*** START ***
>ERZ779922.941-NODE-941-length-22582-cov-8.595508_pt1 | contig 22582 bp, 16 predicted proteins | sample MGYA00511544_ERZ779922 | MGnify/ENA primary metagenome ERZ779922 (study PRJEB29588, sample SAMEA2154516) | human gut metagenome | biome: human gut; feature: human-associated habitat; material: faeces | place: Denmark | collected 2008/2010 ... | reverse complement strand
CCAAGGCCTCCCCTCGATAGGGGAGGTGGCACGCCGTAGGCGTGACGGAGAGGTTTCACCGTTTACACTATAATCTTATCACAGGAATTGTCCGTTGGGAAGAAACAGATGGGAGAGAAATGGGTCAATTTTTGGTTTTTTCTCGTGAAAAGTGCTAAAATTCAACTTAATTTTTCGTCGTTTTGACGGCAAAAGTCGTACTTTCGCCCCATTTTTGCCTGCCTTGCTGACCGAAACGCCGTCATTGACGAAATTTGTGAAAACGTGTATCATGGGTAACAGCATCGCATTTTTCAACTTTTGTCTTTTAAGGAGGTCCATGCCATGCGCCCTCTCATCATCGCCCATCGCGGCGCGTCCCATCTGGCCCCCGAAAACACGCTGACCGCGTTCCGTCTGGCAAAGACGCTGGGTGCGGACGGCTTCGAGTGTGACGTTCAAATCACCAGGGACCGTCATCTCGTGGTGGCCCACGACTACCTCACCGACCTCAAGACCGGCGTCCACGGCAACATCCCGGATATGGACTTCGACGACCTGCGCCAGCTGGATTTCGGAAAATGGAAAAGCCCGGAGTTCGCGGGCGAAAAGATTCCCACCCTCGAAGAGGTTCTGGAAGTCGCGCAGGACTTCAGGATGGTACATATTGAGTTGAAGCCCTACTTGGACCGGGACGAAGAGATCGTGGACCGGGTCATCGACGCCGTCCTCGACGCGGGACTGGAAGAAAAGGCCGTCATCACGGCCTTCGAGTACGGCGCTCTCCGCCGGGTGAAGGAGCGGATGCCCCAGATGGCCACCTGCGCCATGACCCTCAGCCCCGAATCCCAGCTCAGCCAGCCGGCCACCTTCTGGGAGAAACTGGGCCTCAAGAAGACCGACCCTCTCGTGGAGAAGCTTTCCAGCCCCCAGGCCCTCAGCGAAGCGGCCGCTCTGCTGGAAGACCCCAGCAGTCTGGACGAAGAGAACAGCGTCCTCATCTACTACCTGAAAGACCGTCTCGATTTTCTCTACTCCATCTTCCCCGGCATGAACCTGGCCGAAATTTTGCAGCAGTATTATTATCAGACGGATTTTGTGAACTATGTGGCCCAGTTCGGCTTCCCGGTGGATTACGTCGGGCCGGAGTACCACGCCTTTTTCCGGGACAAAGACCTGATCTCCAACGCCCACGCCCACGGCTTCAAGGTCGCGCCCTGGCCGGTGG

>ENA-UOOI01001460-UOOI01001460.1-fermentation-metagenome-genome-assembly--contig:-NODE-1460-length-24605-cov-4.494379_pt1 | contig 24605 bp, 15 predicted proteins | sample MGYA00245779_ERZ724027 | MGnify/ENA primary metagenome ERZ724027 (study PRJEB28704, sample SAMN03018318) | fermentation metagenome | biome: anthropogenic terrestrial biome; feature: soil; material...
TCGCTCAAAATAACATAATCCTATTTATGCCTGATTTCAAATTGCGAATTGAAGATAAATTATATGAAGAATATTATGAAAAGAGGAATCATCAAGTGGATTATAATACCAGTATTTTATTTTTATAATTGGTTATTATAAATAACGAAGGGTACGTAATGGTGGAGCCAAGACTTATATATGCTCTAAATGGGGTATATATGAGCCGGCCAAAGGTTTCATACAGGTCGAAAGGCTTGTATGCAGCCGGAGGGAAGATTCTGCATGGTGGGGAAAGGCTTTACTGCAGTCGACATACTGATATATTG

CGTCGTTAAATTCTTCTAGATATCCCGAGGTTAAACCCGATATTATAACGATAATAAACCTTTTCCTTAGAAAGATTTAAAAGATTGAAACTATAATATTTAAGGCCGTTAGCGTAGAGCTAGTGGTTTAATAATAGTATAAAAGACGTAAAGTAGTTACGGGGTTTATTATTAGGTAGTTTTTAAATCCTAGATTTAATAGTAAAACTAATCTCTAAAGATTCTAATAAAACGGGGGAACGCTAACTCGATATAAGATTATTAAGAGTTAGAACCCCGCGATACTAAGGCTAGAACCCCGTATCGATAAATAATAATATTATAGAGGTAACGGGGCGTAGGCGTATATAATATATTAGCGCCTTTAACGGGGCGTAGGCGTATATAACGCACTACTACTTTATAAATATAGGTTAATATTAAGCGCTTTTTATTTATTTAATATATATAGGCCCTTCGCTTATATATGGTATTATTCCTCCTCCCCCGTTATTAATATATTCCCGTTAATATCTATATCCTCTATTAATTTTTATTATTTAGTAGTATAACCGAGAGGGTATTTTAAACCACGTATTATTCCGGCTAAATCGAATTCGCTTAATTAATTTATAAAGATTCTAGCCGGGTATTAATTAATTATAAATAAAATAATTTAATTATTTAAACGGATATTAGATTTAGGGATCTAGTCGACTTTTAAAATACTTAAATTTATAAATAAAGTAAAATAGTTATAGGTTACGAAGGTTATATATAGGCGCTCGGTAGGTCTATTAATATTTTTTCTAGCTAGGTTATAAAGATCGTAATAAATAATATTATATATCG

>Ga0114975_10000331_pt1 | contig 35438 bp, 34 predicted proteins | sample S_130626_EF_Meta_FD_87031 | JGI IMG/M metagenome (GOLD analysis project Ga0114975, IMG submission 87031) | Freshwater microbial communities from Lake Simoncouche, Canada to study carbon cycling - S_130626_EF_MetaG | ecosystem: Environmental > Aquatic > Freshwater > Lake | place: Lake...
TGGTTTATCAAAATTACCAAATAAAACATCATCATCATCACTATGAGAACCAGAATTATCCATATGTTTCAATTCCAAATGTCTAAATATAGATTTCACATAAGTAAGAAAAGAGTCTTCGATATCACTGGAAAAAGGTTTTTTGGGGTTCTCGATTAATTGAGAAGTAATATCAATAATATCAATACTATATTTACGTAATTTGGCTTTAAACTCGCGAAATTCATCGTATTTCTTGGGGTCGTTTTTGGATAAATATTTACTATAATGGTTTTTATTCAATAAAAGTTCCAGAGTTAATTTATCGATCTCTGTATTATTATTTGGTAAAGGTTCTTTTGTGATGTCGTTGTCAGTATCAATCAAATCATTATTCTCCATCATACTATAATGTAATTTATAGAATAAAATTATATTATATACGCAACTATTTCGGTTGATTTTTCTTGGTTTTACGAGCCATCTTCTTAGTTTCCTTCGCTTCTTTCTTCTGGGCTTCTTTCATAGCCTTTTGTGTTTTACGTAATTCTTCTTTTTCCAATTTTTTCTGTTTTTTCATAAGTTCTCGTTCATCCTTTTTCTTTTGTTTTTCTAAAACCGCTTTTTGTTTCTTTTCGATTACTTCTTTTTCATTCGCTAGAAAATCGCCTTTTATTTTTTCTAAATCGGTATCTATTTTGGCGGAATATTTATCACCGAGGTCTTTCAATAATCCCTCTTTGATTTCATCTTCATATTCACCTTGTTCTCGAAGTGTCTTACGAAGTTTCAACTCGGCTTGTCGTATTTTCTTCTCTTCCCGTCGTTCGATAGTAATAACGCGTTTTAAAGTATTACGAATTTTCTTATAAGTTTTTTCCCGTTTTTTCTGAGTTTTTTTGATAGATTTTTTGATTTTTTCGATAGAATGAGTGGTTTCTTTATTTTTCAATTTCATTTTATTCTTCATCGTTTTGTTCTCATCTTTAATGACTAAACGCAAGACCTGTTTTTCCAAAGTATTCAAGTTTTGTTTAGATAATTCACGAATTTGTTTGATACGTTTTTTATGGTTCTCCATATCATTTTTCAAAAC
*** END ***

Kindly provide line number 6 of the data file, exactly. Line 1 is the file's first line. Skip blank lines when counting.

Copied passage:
>Ga0114975_10000331_pt1 | contig 35438 bp, 34 predicted proteins | sample S_130626_EF_Meta_FD_87031 | JGI IMG/M metagenome (GOLD analysis project Ga0114975, IMG submission 87031) | Freshwater microbial communities from Lake Simoncouche, Canada to study carbon cycling - S_130626_EF_MetaG | ecosystem: Environmental > Aquatic > Freshwater > Lake | place: Lake...